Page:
MONTREAL - After years of concerns and delays, public consultations on the new mega-project to redevelop Griffintown started on Monday evening amid concerns the plans aren't family-friendly enough.

With 80 people on hand for the Monday session, concerns were raised over how liveable the future Griffintown neighbourhood could be.

Long neglected, the tight-knit community just south of downtown is known to local lore as a hardscrabble breeding ground for boxers, politicians and priests.

"I want to emphasize the need for a comprehensive urban planning approach, the objective should be clearly defined and the city should know where it's going," said Joseph Baker, a professor of architecture at McGill.

Baker warns that the current plans prioritize small apartments, not the type of lodgings necessary to accommodate families.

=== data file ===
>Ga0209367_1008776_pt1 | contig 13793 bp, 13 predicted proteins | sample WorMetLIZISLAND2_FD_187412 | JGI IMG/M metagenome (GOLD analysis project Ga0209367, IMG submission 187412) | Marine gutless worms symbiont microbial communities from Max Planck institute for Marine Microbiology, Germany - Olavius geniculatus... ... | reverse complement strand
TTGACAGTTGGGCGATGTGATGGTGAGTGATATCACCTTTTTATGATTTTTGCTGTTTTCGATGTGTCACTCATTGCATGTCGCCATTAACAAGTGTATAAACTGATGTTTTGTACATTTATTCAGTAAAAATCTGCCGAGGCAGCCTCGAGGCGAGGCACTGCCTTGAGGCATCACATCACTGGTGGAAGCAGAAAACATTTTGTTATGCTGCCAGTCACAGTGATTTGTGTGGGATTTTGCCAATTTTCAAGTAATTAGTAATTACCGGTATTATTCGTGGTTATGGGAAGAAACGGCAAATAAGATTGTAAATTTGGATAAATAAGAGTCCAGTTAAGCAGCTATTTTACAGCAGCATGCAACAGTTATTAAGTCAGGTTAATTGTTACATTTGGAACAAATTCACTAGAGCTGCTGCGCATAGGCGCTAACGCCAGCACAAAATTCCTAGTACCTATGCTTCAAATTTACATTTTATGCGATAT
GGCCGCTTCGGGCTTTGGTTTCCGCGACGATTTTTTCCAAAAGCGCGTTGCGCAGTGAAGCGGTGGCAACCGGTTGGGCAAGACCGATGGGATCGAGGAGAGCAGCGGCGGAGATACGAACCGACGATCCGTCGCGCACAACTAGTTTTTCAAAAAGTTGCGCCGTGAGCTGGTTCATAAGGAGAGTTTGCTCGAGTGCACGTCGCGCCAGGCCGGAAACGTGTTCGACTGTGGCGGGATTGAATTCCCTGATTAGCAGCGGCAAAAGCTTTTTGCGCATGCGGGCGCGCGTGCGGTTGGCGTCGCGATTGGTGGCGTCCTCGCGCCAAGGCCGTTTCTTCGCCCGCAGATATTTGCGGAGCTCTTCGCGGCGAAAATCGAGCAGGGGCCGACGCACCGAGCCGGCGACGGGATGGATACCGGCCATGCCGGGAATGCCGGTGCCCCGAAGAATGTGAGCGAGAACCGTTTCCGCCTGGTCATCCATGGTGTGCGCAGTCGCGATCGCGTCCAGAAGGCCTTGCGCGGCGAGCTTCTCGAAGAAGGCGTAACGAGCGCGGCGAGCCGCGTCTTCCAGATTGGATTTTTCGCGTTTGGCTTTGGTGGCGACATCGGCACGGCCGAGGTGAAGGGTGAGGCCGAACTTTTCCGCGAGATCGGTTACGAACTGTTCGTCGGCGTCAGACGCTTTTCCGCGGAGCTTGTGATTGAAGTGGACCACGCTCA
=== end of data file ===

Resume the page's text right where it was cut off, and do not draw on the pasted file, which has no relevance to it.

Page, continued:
"It's one thing to have an idea, but we need public space, we need parks and friendly streets," said Veronique Fournier, a city councillor for the South West borough.

"If we keep on going this way, we'll have 20,000 housing units with 40,000 people living there," said Richard Bergeron, the head of opposition party Project Montreal. Bergeron called the current Griffintown plan a "pseudo-neighbourhood."

Without a park, playground or second school, the opposition leader warned that the neighbourhood would die.

"What we see on TV is that they destroy these neighbourhoods with dynamite and its spectacular," said Bergeron.

Warning of a wrecking ball within two decades if the plans don't change, Baker joined in by sounding the alarm about the influence of real-estate speculators in the project.

"It is being eyed by all kind of spectators," said Baker. Units are currently being sold $300 to $400 per square foot.

A massive $1.3 billion rebuild of Griffintown proposed in 2008 fell through when developer Devimco bailed due to lack of funding. More modest plans now call for a handful of 20-storey towers.

More consultations will be held on Wednesday and Thursday.